Is such equality possible? It is certainly not unthinkable. The mere description evokes images of Albert Huxley's Brave New World, wherein genetic engineering is used to fashion each successive generation, albeit in an explicit hierarchy rather than a mass of equals. The advent of human mastery over genetics could herald an era in which physical and mental advantages are either tapped to bestow an arguably unnatural level of skill and prowess onto those whose parents or benefactors can afford the cost, or they could be removed in order to ensure that the tyranny of talent never reigns again.
Is such equality desirable? That answer is surely dependent on who is questioned. How could a man who was born with undesirable genetic factors not desire a certain levelling of life's playing field? How could a person on the advantageous side of the gene pool not desire a maintenance of his superiority? True, it can be said that if every person is equally talented and skilled, then no one is truly talented or skilled. The exceptional is by definition apart from the huddled masses. But who could expect those masses to accept their generic existence if the possibility arises for them to ascend it? Hero worship surely only extends so far as the worshiper is unable to become a hero himself.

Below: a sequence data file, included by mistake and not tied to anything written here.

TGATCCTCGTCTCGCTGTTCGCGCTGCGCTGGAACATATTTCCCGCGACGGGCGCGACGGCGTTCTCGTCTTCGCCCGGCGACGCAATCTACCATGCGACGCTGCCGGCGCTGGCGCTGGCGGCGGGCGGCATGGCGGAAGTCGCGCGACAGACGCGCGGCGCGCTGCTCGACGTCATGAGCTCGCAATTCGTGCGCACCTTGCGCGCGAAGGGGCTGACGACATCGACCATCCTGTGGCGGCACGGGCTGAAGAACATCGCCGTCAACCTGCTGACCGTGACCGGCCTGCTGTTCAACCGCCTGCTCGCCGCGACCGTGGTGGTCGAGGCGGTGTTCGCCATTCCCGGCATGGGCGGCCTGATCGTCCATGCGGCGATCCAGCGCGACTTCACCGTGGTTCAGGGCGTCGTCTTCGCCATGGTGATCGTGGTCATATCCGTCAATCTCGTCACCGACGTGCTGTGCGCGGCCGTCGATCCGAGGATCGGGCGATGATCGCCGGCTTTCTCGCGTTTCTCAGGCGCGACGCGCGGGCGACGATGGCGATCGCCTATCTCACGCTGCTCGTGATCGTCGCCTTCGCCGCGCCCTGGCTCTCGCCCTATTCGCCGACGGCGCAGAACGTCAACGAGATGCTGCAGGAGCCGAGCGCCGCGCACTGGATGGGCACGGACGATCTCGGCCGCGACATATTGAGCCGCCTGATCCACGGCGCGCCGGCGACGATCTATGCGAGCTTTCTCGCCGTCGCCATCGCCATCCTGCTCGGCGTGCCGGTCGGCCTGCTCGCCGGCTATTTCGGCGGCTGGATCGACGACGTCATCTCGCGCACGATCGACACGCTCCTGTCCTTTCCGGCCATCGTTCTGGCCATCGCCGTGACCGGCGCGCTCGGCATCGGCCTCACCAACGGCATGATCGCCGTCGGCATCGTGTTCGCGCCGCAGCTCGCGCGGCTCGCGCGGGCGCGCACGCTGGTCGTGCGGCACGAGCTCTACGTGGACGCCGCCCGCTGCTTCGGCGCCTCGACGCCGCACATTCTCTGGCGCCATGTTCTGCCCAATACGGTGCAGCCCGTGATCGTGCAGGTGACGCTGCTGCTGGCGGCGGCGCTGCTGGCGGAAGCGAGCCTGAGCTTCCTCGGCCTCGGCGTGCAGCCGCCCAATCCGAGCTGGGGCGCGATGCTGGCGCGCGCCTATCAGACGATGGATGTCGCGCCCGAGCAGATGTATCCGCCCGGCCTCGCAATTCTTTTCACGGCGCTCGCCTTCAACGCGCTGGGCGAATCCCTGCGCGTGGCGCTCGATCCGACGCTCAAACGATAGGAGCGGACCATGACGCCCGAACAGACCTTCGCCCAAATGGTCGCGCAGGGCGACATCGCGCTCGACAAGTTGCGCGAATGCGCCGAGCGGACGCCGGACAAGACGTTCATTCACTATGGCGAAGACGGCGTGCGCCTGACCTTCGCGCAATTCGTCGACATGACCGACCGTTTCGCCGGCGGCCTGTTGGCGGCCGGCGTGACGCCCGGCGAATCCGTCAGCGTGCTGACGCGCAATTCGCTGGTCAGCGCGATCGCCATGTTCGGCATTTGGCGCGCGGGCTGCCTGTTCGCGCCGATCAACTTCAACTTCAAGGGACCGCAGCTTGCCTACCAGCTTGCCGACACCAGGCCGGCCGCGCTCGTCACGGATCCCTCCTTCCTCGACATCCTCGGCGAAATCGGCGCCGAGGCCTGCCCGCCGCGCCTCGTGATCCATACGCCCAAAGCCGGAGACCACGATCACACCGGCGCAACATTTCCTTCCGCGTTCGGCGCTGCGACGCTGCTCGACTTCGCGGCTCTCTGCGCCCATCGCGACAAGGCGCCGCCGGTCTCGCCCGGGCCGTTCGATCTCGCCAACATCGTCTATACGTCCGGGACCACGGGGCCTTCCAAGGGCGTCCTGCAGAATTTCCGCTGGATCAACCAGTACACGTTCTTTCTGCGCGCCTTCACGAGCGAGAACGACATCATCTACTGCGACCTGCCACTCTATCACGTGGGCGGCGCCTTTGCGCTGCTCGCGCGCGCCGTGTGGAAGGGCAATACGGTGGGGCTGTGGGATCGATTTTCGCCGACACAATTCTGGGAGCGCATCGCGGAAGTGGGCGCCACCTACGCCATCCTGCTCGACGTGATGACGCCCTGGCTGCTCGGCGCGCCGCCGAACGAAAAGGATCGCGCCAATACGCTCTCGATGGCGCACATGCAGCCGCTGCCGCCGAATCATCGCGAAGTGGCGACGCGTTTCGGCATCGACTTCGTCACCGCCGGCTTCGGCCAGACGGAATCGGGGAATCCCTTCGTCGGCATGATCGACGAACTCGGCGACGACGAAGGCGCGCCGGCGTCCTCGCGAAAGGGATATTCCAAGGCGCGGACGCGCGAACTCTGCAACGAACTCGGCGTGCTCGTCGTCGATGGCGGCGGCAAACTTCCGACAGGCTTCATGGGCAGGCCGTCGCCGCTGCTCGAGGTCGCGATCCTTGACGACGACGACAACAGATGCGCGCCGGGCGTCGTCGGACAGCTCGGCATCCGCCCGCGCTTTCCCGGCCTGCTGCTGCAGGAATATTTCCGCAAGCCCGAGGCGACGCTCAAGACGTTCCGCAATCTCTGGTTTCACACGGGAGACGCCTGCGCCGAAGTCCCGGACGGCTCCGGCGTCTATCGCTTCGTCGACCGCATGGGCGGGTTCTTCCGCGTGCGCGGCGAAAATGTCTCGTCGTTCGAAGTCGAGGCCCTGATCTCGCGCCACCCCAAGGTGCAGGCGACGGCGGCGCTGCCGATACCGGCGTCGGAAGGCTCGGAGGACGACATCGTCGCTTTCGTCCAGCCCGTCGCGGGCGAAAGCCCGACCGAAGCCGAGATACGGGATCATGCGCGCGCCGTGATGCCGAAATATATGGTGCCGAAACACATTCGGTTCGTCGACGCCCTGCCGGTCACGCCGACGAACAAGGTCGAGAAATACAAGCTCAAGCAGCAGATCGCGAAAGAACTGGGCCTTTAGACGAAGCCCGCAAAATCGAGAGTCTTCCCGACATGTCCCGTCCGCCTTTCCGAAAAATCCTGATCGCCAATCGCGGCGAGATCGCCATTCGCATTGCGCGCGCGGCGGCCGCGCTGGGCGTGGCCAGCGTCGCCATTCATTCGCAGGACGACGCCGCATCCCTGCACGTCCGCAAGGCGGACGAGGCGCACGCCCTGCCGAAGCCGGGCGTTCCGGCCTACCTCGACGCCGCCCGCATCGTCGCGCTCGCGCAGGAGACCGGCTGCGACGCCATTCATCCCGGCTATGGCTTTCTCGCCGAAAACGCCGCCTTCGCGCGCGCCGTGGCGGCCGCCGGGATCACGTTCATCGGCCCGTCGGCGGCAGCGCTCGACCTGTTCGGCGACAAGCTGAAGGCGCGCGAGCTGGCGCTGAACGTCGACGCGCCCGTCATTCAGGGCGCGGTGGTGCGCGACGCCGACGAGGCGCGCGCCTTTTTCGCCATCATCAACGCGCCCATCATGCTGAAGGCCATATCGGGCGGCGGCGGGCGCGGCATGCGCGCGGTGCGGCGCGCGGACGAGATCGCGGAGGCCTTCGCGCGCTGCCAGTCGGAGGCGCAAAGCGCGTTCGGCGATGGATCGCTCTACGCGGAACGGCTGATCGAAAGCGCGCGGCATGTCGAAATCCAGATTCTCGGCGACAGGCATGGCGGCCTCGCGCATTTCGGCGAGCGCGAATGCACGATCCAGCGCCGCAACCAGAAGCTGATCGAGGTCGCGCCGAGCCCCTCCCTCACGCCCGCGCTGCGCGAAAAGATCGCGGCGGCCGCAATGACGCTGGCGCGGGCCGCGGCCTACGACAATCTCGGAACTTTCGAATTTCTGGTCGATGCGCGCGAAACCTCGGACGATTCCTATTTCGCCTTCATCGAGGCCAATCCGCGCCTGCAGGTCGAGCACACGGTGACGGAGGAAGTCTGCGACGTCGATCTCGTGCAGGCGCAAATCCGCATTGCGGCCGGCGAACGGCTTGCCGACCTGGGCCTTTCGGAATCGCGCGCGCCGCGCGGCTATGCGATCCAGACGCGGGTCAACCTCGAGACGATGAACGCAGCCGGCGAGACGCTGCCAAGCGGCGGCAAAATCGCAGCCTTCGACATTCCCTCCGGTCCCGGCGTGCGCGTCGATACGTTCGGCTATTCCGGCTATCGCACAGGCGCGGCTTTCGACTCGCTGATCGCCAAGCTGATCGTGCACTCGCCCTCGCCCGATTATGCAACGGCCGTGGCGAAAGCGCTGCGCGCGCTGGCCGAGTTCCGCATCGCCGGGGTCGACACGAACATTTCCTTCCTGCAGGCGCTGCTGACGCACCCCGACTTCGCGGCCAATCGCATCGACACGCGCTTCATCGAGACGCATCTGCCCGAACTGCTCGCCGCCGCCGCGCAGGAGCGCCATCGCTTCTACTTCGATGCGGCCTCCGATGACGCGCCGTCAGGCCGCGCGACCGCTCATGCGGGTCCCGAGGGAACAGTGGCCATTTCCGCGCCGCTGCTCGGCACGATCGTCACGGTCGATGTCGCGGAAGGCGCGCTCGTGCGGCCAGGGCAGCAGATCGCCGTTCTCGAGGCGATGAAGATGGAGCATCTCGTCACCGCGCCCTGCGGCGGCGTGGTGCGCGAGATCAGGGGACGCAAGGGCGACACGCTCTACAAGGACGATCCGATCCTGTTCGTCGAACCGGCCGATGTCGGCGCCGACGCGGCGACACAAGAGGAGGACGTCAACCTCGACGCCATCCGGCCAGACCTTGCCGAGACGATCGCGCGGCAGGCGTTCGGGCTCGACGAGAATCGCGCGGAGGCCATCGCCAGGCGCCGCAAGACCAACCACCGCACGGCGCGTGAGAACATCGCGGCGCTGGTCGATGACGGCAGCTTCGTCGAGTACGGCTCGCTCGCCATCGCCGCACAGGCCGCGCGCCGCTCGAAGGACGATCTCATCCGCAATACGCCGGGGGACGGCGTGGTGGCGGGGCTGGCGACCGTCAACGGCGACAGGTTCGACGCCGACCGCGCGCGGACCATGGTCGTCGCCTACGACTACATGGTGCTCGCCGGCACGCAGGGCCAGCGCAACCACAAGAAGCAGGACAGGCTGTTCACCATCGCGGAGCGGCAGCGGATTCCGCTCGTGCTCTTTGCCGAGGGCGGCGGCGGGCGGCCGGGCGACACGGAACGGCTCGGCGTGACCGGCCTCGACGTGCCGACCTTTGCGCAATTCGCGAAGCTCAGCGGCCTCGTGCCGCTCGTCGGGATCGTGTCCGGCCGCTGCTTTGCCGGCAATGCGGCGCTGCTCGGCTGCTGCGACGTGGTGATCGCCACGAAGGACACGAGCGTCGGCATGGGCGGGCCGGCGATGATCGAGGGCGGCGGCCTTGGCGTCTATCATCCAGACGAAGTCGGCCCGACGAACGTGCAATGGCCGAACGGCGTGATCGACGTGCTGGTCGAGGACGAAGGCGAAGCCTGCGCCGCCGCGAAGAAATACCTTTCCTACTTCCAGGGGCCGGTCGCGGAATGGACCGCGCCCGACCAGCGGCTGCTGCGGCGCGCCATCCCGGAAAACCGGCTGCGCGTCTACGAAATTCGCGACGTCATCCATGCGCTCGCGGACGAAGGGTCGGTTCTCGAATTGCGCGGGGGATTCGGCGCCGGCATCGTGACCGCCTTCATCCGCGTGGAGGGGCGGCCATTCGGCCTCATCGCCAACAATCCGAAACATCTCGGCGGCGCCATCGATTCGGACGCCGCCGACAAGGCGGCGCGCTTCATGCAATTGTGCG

If the foray into genetics does result in some revolution of human existence, then it can be expected that calls for equality will come long after the first inception of the technology. More than likely the wealthy will benefit first and foremost, with the mob achieving a measure of success after long and protracted battles against the more powerful minority. So if a prediction is to be made it is this: genetic engineering will vastly widen the gap between the affluent and the desperate until a certain point at which the gap will disappear entirely. What happens then is impossible to discern (for me at least).